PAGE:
Maskless Friday ReadsPosted: May 14, 2021
Good Day Sky Dancers!
I’m off to the hospital this afternoon for a series of those “baseline” tests which basically signal that I can look forward to going downhill from whatever peak they establish. I will be wearing a mask there and on the way there and back home in my Lyft ride. It’s a different reality this month. I’m drinking my coffee reading about Louisiana teens getting their vaccinations today. The media is showing yesterday’s presser picture of the day which is basically a shot of President Biden and Vice President Harris mask-free.
Last year, masks were everywhere. This includes the Fitzwilliam Museum in Cambridge, eastern England that closed during the peak of the pandemic and masked some of its collection for view on its website. Today’s art comes from the coverage given the show by CNN in June of 2020..
I’m not sure I’m completely ready to give up my mask yet. I listened to the same conversation between Rachel Maddow and Lawrence O’Donnell. I’m pretty sure I will still wear it for my trips to the corner stores. My other outings were solo dog walks so they were always maskless but with a mask in the pocket. Yesterday, Temple and I celebrated our 7th Templeversary. That’s the day I called up the Bunkie pound and said I want to adopt that dog! Today, we look forward to walks without worrying about outfits with pockets!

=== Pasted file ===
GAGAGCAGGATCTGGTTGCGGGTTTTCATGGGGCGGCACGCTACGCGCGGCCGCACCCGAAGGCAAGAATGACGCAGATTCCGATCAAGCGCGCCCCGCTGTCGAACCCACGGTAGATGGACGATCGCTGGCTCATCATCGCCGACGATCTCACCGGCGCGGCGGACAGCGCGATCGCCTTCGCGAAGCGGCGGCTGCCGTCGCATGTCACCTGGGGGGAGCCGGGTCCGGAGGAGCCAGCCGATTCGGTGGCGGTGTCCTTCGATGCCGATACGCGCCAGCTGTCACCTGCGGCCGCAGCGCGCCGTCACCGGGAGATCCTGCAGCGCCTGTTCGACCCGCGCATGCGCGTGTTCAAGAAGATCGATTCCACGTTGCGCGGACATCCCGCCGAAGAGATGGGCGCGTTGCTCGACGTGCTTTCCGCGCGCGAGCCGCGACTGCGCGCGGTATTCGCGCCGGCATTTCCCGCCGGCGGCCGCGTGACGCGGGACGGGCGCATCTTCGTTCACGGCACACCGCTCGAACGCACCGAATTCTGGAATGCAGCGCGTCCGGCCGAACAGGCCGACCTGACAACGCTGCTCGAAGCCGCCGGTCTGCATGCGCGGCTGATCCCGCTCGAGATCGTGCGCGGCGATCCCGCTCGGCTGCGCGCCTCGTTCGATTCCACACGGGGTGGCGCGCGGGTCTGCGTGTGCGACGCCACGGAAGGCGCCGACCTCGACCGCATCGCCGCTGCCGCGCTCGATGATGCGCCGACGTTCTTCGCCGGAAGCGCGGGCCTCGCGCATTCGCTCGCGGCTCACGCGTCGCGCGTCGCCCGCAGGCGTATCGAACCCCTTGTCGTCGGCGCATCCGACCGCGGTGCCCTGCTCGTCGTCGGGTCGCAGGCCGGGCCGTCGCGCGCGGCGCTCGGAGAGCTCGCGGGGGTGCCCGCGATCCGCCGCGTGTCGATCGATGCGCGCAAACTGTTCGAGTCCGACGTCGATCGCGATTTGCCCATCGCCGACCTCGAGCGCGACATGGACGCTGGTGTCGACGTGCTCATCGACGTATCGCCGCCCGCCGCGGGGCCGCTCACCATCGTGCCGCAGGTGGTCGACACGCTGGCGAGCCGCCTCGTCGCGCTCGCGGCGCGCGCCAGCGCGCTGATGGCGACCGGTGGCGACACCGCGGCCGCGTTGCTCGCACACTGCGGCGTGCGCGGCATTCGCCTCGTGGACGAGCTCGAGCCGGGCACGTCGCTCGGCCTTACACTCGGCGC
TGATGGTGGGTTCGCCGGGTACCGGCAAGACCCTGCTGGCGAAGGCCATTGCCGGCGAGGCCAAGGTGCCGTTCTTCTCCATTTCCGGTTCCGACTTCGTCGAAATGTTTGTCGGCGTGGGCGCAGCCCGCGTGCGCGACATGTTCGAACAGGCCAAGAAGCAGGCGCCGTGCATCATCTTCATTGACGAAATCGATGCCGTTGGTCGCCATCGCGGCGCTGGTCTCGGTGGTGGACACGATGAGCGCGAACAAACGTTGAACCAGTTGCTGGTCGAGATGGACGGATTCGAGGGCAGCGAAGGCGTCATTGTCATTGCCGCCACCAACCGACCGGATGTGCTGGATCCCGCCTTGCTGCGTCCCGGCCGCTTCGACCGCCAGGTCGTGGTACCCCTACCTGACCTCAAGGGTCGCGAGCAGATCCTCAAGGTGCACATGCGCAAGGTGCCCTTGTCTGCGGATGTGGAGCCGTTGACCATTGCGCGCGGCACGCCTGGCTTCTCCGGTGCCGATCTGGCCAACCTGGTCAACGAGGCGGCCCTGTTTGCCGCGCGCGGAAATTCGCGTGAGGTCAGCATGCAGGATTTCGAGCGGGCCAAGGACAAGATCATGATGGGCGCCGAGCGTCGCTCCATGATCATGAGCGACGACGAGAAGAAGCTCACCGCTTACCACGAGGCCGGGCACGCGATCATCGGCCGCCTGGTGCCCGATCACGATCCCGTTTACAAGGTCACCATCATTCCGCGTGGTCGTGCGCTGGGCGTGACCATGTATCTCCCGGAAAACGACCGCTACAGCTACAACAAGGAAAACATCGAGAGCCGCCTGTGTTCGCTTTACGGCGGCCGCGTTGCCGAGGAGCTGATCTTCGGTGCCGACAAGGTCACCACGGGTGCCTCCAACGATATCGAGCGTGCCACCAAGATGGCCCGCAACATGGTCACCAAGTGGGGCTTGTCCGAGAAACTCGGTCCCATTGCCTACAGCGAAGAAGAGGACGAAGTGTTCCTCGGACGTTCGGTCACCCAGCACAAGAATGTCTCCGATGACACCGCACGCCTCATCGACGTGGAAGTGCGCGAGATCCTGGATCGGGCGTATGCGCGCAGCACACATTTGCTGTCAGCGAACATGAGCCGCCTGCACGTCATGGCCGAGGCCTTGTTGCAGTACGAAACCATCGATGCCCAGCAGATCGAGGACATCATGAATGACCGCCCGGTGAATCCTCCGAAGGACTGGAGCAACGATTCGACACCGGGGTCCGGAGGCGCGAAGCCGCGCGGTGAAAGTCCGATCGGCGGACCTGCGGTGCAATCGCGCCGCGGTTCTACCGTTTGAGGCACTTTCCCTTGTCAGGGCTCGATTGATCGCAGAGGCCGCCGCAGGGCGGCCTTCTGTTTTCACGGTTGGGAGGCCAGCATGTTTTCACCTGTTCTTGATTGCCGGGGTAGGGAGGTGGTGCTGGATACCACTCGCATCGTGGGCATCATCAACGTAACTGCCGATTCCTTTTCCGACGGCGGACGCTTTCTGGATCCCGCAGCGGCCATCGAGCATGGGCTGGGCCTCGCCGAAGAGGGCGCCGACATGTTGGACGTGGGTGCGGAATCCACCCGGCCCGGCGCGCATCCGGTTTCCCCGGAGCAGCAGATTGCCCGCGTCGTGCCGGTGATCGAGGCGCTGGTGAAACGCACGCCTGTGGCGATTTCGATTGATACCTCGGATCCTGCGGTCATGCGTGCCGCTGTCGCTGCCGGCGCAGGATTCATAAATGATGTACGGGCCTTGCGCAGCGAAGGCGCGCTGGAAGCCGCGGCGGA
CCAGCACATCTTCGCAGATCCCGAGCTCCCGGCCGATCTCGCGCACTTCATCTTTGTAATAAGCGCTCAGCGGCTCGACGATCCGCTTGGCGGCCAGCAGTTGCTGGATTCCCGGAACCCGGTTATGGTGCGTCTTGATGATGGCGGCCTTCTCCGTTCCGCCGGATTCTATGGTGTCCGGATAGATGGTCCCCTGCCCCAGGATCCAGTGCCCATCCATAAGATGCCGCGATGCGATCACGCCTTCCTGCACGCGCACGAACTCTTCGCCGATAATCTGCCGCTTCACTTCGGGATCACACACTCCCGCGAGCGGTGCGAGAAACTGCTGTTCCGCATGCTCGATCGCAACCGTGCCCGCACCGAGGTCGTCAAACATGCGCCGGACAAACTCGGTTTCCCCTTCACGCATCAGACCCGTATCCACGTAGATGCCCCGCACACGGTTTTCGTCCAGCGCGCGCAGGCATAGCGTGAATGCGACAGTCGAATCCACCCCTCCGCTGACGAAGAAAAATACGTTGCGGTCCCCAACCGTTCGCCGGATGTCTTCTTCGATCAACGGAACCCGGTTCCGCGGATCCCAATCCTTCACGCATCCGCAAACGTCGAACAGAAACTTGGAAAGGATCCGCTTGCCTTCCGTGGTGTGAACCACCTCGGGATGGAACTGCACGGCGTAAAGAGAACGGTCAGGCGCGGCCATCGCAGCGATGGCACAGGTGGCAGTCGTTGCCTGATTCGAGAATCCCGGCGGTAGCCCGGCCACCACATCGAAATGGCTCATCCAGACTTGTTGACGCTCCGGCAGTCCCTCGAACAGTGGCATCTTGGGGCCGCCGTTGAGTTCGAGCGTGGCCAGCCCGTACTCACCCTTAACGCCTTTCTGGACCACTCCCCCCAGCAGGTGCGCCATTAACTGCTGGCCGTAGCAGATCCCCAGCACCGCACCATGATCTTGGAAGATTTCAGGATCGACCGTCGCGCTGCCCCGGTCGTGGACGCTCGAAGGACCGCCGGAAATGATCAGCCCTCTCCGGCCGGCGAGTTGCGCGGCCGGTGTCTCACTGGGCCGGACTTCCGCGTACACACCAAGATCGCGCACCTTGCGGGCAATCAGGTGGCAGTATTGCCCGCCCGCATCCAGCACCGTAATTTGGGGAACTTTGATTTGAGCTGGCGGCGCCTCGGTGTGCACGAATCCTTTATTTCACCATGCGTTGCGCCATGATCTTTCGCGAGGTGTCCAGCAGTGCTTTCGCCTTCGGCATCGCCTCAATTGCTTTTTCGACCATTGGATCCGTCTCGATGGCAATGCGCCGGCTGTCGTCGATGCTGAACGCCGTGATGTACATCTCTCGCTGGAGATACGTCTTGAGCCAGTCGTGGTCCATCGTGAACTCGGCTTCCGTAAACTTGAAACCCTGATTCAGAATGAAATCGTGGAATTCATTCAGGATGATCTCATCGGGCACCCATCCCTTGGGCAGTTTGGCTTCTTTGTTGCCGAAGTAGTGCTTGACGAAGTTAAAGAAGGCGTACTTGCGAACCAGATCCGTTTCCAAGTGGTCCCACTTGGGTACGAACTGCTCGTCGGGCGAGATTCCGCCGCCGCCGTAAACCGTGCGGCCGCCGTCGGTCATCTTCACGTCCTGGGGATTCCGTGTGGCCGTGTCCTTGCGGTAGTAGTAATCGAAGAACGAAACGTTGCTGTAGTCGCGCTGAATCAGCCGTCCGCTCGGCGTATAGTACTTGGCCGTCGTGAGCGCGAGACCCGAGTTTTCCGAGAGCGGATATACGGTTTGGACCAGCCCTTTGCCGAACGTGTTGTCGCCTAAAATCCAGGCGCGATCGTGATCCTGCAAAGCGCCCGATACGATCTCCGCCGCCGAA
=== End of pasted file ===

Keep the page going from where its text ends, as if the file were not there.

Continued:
So, we the vaccinated, rarely need to wear masks according to the CDC. This is from David Leonhardt at the New York Times.
The C.D.C.’s intricate list of recommended Covid behavior has baffled many Americans and frightened others, making the guidance less helpful than it might have been.
Yesterday, the agency effectively acknowledged it had fallen behind the scientific evidence: Even though that evidence has not changed in months, the C.D.C. overhauled its guidelines. It said fully vaccinated people could stop wearing masks in most settings, including crowded indoor gatherings.
The change sends a message: Vaccination means the end of the Covid crisis, for individuals and ultimately for society.
If you’re vaccinated, you can safely get together with family and friends, mask-free. You can nuzzle your grandparents or your grandchildren. You can eat in restaurants, go to the movies and attend religious services. You can travel. If you’re vaccinated, Covid joins a long list of small risks that we have long accepted without upending our lives, like riding in a car, taking a swim or exposing ourselves to the common cold.
I’m still having a bit of reaction when even a friend I know is well vaccinated crossed the street with his dog to greet Temple and me. I knew full well he got it back a few months ago and likely before me. It was the same reaction my neighbor had to me last month when we both got fully vaccinated and met up for a neutral ground chat. She reached for her mask and said we’re okay. We’d spent most of the year having small dinners on her porch or dining room properly socially distanced with hand sanitizer and the entire routine. It’s easy to move forward along these lines.
I’m thrilled my youngest is going to see her very pregnant sister over Memorial Day. The thought of getting on planes with strangers from the feral Trumpist outback still frightens me. I had a year of knowing who was crazy and who was prudent with that mask and I’m not sure I’m ready to give that up.